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  • 1.
    Fernström, Maria
    et al.
    Örebro University, School of Health Sciences. Department of Medical Diagnostics, Medical Faculty, School of Health Sciences, Örebro University, Örebro, Sweden.
    Fernberg, Ulrika
    Örebro University, School of Medical Sciences. Medical Faculty, School of Medical Sciences, Örebro University, Örebro, Sweden .
    Eliason, Gabriella
    Örebro University, School of Health Sciences. Department of Medical Diagnostics, Medical Faculty, School of Health Sciences, Örebro University, Örebro, Sweden.
    Hurtig-Wennlöf, Anita
    Örebro University, School of Health Sciences. Department of Medical Diagnostics, Medical Faculty, School of Health Sciences, Örebro University, Örebro, Sweden.
    Aerobic fitness is associated with low cardiovascular disease risk: the impact of lifestyle on early risk factors for atherosclerosis in young healthy Swedish individuals - the Lifestyle, Biomarker, and Atherosclerosis study2017In: Vascular Health and Risk Management, ISSN 1176-6344, E-ISSN 1178-2048, Vol. 13, p. 91-99Article in journal (Refereed)
    Abstract [en]

    Background: The progression of cardiovascular disease (CVD) and atherosclerosis is slow and develops over decades. In the cross-sectional Swedish Lifestyle, Biomarker, and Atherosclerosis study, 834 young, self-reported healthy adults aged 18.0-25.9 years have been studied to identify early risk factors for atherosclerosis.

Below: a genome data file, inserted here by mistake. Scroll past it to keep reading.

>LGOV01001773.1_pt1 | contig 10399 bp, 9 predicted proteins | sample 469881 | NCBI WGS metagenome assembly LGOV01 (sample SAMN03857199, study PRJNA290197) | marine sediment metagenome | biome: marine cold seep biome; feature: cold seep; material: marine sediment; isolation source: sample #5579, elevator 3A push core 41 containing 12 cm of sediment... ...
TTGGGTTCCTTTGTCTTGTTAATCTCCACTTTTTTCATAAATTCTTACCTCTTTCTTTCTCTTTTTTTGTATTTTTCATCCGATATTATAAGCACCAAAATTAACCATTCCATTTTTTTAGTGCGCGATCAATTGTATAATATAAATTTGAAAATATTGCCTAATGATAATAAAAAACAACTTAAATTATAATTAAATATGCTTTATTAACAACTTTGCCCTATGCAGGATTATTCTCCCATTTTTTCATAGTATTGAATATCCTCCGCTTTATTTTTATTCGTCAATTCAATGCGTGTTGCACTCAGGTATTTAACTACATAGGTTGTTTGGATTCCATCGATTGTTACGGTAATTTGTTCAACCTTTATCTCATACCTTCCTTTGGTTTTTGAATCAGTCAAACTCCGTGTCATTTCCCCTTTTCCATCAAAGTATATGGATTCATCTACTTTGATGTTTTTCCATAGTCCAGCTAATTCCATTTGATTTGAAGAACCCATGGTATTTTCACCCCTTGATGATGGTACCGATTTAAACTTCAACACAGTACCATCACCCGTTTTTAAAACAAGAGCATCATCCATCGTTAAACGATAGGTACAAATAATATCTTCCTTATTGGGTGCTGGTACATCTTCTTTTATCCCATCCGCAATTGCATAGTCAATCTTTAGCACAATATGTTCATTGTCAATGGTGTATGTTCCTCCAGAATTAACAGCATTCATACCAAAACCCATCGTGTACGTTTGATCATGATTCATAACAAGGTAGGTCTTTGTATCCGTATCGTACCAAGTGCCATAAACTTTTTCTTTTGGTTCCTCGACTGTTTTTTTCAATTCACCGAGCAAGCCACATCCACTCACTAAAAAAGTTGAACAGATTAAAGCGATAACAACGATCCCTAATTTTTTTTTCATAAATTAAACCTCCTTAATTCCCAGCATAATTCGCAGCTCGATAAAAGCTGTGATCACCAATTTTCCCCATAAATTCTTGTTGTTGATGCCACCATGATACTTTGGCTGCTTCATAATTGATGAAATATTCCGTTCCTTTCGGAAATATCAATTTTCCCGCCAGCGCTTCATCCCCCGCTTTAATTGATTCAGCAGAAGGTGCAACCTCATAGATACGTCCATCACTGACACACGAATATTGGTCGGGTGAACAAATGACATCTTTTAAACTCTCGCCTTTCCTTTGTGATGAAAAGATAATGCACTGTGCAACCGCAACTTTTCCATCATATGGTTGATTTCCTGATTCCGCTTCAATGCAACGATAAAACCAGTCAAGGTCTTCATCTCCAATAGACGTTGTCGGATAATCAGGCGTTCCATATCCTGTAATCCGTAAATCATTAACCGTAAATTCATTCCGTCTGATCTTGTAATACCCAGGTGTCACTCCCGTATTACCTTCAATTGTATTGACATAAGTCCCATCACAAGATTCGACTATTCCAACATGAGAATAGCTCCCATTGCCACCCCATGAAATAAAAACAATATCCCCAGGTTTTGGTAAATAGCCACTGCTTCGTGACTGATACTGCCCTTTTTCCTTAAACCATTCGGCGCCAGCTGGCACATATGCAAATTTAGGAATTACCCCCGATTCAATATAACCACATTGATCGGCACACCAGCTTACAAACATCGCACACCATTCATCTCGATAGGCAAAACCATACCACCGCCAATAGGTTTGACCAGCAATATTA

Purpose: The aims of this study were to 1) assess selected cardiometabolic biomarkers, carotid intima-media thickness (cIMT) as a marker of subclinical atherosclerosis, and lifestyle-related indicators (food habits, handgrip strength, and oxygen uptake, VO(2)max);2) analyze the associations between cIMT and lifestyle factors; and 3) identify subjects at risk of CVD using a risk score and to compare the characteristics of subjects with and without risk of CVD.

    Method: Blood samples were taken in a fasting state, and food habits were reported through a questionnaire. cIMT was measured by ultrasound, and VO2 max was measured by ergometer bike test. The risk score was calculated according to Wildman.

    Result: cIMT (mean +/- standard deviation) was 0.50 +/- 0.06 mm, and VO2 max values were 37.8 +/- 8.5 and 42.9 +/- 9.9 mL/kg/min, in women and men, respectively. No correlation was found between aerobic fitness expressed as VO2 max (mL/kg/min) and cIMT. Using Wildman's definition, 12% of the subjects were classified as being at risk of CVD, and 15% had homeostasis model assessment of insulin resistance. A total of 35% of women and 25% of men had lower high-density lipoprotein cholesterol than recommended. Food habits did not differ between those at risk and those not at risk. However, aerobic fitness measured as VO2 max (mL/kg/min) differed; 47% of the subjects at risk had low aerobic fitness compared to 23% of the nonrisk subjects (P<0.001).

    Conclusion: High aerobic fitness is associated with low CVD risk in Swedish young adults. The high prevalence of young adults observed with unfavorable levels of high-density lipoprotein cholesterol and homeostasis model assessment of insulin resistance raises concerns about future CVD risk.

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